A new study, due to be published on The Lancet’s website today, has found that there have been 655,000 “excess” Iraqi deaths since the US invaded, compared to how many would have died if previous death rates had continued. The confidence interval is from 426,369 to 793,663 deaths. From the Washington Post:
The surveyors said they found a steady increase in mortality since the invasion, with a steeper rise in the last year that appears to reflect a worsening of violence as reported by the U.S. military, the news media and civilian groups. In the year ending in June, the team calculated Iraq’s mortality rate to be roughly four times what it was the year before the war.
Of the total 655,000 estimated “excess deaths,” 601,000 resulted from violence and the rest from disease and other causes, according to the study. This is about 500 unexpected violent deaths per day throughout the country. […]
The same group in 2004 published an estimate of roughly 100,000 deaths in the first 18 months after the invasion. That figure was much higher than expected, and was controversial. The new study estimates that about 500,000 more Iraqis, both civilian and military, have died since then — a finding likely to be equally controversial.[…]
While acknowledging that the estimate is large, the researchers believe it is sound for numerous reasons. The recent survey got the same estimate for immediate post-invasion deaths as the early survey, which gives the researchers confidence in the methods.[..]
They visited 1,849 randomly selected households that had an average of seven members each. One person in each household was asked about deaths in the 14 months before the invasion and in the period after.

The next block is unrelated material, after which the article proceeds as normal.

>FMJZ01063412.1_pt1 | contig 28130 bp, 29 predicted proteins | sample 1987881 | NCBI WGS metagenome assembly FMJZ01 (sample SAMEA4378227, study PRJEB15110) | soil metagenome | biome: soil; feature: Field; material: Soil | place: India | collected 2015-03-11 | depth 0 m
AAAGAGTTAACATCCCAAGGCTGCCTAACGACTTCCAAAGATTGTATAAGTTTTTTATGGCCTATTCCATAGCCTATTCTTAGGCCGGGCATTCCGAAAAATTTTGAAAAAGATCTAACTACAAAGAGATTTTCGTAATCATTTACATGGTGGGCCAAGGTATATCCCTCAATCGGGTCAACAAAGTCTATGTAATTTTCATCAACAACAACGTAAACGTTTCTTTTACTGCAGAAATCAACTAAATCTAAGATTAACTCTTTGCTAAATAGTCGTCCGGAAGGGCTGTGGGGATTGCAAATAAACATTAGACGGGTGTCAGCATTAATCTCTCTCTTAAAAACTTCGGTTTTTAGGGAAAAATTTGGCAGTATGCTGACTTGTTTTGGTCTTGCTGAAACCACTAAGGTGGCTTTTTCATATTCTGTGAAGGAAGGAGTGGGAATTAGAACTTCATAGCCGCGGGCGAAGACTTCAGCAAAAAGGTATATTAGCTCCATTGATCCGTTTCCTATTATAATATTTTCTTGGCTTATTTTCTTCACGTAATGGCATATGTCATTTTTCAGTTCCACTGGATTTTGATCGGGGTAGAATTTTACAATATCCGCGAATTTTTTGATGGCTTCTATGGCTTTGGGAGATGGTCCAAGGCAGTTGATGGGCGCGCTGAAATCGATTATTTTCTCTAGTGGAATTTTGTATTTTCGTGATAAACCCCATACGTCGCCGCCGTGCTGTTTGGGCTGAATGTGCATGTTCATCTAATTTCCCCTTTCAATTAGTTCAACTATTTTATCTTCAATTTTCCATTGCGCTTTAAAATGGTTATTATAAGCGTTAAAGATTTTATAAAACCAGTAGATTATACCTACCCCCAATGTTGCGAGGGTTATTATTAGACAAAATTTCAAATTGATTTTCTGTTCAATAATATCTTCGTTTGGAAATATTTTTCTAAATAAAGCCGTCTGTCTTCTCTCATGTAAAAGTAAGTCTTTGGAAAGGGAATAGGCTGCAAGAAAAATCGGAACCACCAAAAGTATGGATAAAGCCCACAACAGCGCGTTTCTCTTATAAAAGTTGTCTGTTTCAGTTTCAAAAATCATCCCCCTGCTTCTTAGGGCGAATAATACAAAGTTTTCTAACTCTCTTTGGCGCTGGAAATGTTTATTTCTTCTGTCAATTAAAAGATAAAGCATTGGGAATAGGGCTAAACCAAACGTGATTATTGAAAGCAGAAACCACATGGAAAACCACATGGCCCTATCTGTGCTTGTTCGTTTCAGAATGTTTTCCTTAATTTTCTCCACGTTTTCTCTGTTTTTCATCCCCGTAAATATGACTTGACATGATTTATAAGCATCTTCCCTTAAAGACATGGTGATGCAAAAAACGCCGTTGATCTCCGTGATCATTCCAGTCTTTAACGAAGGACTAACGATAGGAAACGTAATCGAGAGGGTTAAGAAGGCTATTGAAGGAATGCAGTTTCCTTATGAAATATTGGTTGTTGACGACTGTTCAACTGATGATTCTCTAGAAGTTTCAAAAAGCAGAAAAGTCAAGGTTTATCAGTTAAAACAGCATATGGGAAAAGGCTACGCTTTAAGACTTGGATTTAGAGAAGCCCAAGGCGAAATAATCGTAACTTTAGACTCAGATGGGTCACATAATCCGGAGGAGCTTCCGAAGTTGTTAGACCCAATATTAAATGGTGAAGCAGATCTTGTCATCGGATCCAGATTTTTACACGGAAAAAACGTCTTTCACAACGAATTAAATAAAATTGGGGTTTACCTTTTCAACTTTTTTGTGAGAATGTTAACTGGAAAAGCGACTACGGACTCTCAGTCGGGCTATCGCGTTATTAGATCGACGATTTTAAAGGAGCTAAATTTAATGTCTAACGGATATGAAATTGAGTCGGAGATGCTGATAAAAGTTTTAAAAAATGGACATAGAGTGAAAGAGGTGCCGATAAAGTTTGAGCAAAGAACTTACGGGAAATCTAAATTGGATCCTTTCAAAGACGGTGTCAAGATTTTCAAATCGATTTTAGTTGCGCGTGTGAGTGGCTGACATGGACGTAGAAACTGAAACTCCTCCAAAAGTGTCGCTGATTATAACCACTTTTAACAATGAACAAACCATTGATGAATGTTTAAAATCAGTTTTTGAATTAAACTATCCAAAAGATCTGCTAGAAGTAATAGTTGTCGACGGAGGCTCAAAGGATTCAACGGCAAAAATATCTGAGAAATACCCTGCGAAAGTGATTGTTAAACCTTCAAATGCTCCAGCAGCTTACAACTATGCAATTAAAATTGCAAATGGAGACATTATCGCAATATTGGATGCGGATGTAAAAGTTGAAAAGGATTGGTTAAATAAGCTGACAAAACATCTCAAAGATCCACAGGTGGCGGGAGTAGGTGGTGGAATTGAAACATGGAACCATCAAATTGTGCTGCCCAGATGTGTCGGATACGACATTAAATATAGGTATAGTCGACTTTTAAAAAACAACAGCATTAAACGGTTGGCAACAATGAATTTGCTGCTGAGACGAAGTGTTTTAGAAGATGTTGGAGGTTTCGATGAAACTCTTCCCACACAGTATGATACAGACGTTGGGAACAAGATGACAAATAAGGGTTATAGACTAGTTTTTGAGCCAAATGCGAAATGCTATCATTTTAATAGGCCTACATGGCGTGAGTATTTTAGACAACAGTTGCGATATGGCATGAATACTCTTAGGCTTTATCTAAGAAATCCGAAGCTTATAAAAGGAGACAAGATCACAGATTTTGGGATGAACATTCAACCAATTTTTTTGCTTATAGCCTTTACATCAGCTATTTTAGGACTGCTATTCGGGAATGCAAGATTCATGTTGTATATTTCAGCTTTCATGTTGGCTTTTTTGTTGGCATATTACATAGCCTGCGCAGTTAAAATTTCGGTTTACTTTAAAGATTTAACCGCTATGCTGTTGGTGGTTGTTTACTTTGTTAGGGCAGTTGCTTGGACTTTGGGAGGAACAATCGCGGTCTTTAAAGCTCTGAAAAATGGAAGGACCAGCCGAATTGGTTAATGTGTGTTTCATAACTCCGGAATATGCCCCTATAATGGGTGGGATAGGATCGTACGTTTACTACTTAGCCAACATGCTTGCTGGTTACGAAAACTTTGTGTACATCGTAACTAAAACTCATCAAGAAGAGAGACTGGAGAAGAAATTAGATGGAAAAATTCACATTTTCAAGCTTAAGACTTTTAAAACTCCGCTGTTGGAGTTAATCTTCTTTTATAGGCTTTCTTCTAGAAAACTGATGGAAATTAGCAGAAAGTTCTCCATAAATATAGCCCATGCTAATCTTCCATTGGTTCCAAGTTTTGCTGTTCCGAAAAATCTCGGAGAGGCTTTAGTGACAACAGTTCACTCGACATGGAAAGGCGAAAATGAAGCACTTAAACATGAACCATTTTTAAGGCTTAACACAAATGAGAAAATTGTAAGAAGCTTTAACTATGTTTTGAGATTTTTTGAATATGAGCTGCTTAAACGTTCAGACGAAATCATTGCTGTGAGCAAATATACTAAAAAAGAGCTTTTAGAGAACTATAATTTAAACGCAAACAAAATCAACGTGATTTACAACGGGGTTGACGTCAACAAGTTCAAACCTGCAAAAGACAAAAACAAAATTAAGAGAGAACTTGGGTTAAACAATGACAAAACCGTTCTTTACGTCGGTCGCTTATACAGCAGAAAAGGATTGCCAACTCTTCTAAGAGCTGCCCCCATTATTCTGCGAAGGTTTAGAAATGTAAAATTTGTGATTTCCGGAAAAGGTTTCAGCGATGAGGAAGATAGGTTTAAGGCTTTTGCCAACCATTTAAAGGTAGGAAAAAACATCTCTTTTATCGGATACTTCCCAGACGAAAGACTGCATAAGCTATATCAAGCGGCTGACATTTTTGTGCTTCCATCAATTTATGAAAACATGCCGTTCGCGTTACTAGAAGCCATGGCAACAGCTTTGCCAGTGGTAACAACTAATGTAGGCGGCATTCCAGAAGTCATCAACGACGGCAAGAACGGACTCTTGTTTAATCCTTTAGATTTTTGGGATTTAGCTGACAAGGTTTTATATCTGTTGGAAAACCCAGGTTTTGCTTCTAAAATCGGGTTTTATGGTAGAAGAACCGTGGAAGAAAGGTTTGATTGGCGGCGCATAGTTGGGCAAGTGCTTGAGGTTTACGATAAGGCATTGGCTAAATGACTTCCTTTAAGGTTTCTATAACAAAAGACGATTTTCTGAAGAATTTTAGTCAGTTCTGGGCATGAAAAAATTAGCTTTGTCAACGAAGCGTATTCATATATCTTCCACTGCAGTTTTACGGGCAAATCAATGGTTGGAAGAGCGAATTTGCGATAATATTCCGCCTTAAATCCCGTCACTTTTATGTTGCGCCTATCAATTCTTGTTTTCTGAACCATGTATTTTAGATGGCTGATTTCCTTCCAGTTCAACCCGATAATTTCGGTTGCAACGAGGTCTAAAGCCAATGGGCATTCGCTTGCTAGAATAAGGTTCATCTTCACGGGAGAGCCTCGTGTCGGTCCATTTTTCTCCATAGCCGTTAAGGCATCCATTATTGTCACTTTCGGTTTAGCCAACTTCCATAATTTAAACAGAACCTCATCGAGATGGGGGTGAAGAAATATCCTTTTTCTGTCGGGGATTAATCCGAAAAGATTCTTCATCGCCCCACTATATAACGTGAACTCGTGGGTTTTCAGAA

The interviewers asked for death certificates 87 percent of the time; when they did, more than 90 percent of households produced certificates.
According to the survey results, Iraq’s mortality rate in the year before the invasion was 5.5 deaths per 1,000 people; in the post-invasion period it was 13.3 deaths per 1,000 people per year. The difference between these rates was used to calculate “excess deaths.”[…]
Gunshot wounds caused 56 percent of violent deaths, with car bombs and other explosions causing 14 percent, according to the survey results. Of the violent deaths that occurred after the invasion, 31 percent were caused by coalition forces or airstrikes, the respondents said.
As I argued last year, the earlier survey is “controversial” only in the sense that global warming and evolution are “controversial.” The dispute over the earlier study was not a genuine dispute about survey technique; it was more of a dispute between reality and right-wing ideology.
Like the earlier study, this study found that the large majority of Iraqis killed have been male:
Of the 629 deaths reported, 87 percent occurred after the invasion. A little more than 75 percent of the dead were men, with a greater male preponderance after the invasion. For violent post-invasion deaths, the male-to-female ratio was 10-to-1, with most victims between 15 and 44 years old.